The ex vivo visualization of the distribution of fluorescent dyes in the brains, GBM, the meninges, the ethmoid bone, and the dcLNs was performed with an A1R MP confocal and the multiphoton microscopy system based on the Ni-E focusing nosepiece upright microscope (Nikon, Japan). Four laser excitation sources with 405 nm, 488 nm, 561 nm, 640 nm wavelengths and a set of photomultipliers as detectors were used for multichannel confocal imaging with 2× and 20× objectives.
Fresh samples of whole brain, the meninges, the ethmoid bone, and the dcLNs were immersed in saline solution in a Petri dish and covered with horizontally oriented cover glass. The Petri dish was placed on an electromechanical stage of the confocal imaging system.
IHC stained tissue sections were mounted on standard microscope slides and were imaged using a slide adapter fixed on the same stage.
The images were obtained using NIS-Elements software (Nikon Instruments Inc.) and analyzed using Fiji software (Open-source image processing software) and Vaa3D (Open Source visualization and analysis software).
In all experiments, the cerebral vessels were filled with the Evans Blue dye (2 mg∕100 g, 1% solution in physiological 0.9% saline, Sigma-Aldrich, St. Louis, MO, USA) that was injected intravenously 30 min before confocal and multiphoton microscopy via the tail vein.
The liposome (5 µL) was injected into the nasal cavity 3 h and Lyve-1 conjugated with Alexa Fluor 488 (5 µL, 0.1 µL/min, NBP1-43411AF488, Novus Biologicals, Centennial, CO, USA) was injected 90 min into the cisterna magna before confocal and multiphoton microscopy.

2.6. Quantitative Analysis of Confocal Images

For the quantitative analysis of intensity signal from liposomes in the brain and the meninges, GBM, the dcLNs, ImageJ was used for image data processing and analysis.
Lymphatic ablation and lymphatic regression were measured by the analysis of average fluorescent signal from the MLVs labeled by Alexa Flour 488 Lyve-1 antibody over the entire slice in the sham, the visudyne, the laser, and the visudyne + laser groups; the blood vessels were filled by Evans Blue and were distinguished in the red channel (640 nm).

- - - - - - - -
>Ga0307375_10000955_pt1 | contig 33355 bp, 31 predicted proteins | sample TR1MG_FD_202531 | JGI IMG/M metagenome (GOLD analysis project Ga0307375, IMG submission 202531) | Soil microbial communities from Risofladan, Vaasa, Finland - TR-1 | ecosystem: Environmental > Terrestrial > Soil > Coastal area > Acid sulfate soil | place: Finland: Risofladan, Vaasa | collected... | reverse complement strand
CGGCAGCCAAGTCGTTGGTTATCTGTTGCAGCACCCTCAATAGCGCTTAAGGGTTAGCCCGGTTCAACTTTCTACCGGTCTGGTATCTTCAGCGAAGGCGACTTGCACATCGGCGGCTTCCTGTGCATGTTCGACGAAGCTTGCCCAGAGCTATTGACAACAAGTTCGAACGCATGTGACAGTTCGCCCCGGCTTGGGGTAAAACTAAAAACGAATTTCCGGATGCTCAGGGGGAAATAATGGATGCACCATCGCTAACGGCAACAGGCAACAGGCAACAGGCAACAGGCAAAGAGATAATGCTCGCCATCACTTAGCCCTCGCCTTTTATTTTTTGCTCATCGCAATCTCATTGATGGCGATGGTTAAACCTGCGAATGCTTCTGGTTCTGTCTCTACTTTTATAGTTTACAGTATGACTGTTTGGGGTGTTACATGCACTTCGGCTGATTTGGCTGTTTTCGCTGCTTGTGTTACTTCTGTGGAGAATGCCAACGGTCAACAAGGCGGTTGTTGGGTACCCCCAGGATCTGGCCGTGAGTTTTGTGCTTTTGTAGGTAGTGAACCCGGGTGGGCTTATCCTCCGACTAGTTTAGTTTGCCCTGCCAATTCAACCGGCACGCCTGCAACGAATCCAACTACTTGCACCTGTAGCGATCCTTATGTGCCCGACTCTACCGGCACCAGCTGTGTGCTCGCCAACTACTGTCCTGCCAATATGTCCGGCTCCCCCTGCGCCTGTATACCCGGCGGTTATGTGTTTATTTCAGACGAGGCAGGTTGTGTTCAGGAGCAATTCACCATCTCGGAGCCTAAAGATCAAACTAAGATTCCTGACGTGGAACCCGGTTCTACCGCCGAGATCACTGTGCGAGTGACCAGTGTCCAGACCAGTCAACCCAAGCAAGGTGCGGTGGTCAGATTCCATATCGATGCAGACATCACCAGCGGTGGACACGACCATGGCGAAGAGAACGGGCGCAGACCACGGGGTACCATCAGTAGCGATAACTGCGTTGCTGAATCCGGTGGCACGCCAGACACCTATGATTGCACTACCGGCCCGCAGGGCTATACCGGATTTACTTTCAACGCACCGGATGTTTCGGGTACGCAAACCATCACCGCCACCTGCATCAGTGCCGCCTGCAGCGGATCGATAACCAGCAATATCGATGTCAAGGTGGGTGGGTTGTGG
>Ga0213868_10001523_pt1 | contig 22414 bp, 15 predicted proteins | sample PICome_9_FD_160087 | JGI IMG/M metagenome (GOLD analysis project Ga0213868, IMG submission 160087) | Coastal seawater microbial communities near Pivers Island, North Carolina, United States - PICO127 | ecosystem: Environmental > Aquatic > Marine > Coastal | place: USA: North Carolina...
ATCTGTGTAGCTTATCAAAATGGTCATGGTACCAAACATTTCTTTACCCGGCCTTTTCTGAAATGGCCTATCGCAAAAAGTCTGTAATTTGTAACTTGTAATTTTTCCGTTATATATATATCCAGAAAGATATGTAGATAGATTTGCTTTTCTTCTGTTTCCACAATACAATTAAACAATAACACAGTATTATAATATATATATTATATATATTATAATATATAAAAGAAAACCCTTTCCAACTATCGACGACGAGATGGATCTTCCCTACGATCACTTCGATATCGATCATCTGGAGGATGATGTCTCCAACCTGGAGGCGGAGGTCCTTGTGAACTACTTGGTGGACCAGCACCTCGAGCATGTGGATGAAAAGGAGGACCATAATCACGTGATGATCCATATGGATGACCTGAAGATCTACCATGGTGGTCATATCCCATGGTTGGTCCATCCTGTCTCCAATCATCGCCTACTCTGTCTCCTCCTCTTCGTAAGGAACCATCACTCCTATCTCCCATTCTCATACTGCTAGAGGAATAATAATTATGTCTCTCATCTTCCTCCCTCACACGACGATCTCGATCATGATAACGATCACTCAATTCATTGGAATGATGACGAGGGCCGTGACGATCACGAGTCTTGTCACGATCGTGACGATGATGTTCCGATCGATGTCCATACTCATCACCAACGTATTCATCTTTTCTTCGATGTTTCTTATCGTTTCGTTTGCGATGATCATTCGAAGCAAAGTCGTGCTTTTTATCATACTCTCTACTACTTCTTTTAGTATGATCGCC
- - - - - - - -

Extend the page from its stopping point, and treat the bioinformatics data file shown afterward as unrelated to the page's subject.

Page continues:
2.7. Photo-Damages of the MLVs

To ablate the MLVs, visudyne treatment was carried out according to a previous publication [29]. Briefly, mice from the visudyne + laser group were anesthetized with ketamine hydrochloride and visudyne (APExBIO, Cat. No. A8327, 5 μL) was injected into the cisterna magna at a speed of 1 μL/min. Fifteen minutes later, with a 689-nm wavelength laser (Changchun Laser Technology, a dose of 50 J/cm2) was applied through the skull in different places, including the cisterna magna, the left and right transverse sinuses, the superior sagittal sinus, and the junction of all sinuses. For the control groups (sham and visudyne only), mice were injected (5 μL, into the cisterna magna) by physiological saline or visudyne, respectively; the laser (control) group included mice treated by laser (1267 nm) irradiation without visudyne. The eyes of mice were protected during photo-ablation of the MLVs. In all groups, 7 days after photo-ablation of the MLVs, liposomes were injected into the nasal cavity 3 h before removal of the meninges and confocal microscopy.

2.8. Laser Iradiation Scheme and Dose Calculation

A fiber Bragg grating wavelength locked high-power laser diode (LD-1267-FBG-350, Innolume, Dortmund, Germany) emitting at 1267 nm was used as a source of irradiation. The laser diode was pigtailed with a single-mode distal fiber ended by the collimation optics to provide a 5 mm beam diameter for photostimulation of the MLVs in the area of the transverse sinus and the superior sagittal sinus and a 1 mm beam diameter for photostimulation of the LVs located in the nasal cavity. The mice were recovered after the 7 days of GBM cells transplantation. Thereafter, the heads of mice were shaved and the scalp was removed, then they were fixed in a stereotaxic frame and immediately after intranasal administration of liposomes (5 µL) animals were irradiated with a near-infrared laser using the algorithm published earlier [27]: 17 min light + 5 min pause + 17 min light + 5 min pause + 17 min light with the applied dose of 510 J/cm2 (on the surface of the skull and on the area of the ethmoid bone) and 124 J/cm2 (on the surface of the brain) under inhalation anesthesia (1% isoflurane at 1 L/min N2O/O2—70/30 ratio).

2.9. Statistical Analysis

The results are presented as mean ± standard error of the mean (SEM). Differences from the initial level in the same group were evaluated by the Wilcoxon test. Intergroup differences were evaluated using the Mann–Whitney–Wilcoxon test. The significance levels were set at p < 0.05–0.001 for all analyses.